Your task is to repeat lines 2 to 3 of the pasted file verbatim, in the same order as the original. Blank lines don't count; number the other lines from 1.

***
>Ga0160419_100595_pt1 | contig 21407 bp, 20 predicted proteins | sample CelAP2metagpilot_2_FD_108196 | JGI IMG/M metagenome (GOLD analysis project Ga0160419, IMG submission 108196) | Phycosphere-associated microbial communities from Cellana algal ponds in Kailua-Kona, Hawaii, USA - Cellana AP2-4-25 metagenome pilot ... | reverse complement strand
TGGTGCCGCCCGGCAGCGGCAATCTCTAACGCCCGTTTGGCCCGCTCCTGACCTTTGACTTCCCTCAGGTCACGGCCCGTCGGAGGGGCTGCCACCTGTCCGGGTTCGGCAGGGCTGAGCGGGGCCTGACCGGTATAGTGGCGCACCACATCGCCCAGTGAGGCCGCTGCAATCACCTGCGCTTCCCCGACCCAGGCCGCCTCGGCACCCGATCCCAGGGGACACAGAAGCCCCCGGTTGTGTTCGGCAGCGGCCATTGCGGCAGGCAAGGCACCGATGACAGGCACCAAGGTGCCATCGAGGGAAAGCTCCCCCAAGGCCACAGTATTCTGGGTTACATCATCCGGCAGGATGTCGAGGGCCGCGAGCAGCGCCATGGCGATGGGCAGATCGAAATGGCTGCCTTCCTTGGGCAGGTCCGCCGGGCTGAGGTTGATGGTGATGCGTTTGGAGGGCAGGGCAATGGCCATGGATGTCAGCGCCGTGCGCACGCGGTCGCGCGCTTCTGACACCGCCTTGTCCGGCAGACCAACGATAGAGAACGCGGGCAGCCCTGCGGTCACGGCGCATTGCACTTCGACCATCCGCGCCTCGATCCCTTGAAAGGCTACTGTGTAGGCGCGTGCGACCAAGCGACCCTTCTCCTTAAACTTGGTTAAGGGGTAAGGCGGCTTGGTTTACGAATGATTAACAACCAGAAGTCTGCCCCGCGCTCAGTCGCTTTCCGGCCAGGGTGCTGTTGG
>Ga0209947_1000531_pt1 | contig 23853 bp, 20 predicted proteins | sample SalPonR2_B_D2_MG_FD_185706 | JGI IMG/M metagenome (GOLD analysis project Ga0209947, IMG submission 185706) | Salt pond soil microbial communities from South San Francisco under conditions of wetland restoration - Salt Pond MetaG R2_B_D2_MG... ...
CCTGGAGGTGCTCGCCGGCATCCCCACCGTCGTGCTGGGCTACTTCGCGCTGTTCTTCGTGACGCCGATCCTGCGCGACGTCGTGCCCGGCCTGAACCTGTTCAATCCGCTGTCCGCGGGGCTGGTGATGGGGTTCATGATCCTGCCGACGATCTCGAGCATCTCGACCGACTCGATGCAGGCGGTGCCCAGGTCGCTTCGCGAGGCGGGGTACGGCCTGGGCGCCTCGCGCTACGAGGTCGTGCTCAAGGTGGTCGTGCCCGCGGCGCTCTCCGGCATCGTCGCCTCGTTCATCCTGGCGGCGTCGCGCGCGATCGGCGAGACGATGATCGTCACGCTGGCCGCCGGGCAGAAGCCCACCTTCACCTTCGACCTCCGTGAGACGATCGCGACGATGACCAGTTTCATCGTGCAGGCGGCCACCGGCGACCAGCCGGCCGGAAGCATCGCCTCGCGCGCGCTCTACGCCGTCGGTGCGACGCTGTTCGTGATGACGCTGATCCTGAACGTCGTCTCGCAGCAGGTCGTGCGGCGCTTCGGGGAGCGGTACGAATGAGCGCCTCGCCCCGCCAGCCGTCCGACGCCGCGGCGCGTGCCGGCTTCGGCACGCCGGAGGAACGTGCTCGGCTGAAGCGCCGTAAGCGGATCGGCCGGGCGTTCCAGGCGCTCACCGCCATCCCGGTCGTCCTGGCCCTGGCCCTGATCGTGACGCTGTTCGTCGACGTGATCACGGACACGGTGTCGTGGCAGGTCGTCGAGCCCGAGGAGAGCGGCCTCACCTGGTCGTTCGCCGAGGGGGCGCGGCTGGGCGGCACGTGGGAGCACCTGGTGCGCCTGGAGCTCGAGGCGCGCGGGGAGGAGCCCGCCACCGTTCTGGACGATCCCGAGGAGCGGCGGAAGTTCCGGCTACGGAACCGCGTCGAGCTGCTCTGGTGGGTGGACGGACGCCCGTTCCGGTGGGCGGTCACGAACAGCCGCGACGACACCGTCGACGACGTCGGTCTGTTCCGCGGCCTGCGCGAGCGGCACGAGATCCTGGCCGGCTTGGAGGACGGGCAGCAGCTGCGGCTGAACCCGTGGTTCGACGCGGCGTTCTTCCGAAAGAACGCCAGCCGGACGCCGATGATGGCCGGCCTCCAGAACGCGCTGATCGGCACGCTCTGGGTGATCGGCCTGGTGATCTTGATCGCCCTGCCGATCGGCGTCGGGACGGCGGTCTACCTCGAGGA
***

TGGTGCCGCCCGGCAGCGGCAATCTCTAACGCCCGTTTGGCCCGCTCCTGACCTTTGACTTCCCTCAGGTCACGGCCCGTCGGAGGGGCTGCCACCTGTCCGGGTTCGGCAGGGCTGAGCGGGGCCTGACCGGTATAGTGGCGCACCACATCGCCCAGTGAGGCCGCTGCAATCACCTGCGCTTCCCCGACCCAGGCCGCCTCGGCACCCGATCCCAGGGGACACAGAAGCCCCCGGTTGTGTTCGGCAGCGGCCATTGCGGCAGGCAAGGCACCGATGACAGGCACCAAGGTGCCATCGAGGGAAAGCTCCCCCAAGGCCACAGTATTCTGGGTTACATCATCCGGCAGGATGTCGAGGGCCGCGAGCAGCGCCATGGCGATGGGCAGATCGAAATGGCTGCCTTCCTTGGGCAGGTCCGCCGGGCTGAGGTTGATGGTGATGCGTTTGGAGGGCAGGGCAATGGCCATGGATGTCAGCGCCGTGCGCACGCGGTCGCGCGCTTCTGACACCGCCTTGTCCGGCAGACCAACGATAGAGAACGCGGGCAGCCCTGCGGTCACGGCGCATTGCACTTCGACCATCCGCGCCTCGATCCCTTGAAAGGCTACTGTGTAGGCGCGTGCGACCAAGCGACCCTTCTCCTTAAACTTGGTTAAGGGGTAAGGCGGCTTGGTTTACGAATGATTAACAACCAGAAGTCTGCCCCGCGCTCAGTCGCTTTCCGGCCAGGGTGCTGTTGG
>Ga0209947_1000531_pt1 | contig 23853 bp, 20 predicted proteins | sample SalPonR2_B_D2_MG_FD_185706 | JGI IMG/M metagenome (GOLD analysis project Ga0209947, IMG submission 185706) | Salt pond soil microbial communities from South San Francisco under conditions of wetland restoration - Salt Pond MetaG R2_B_D2_MG... ...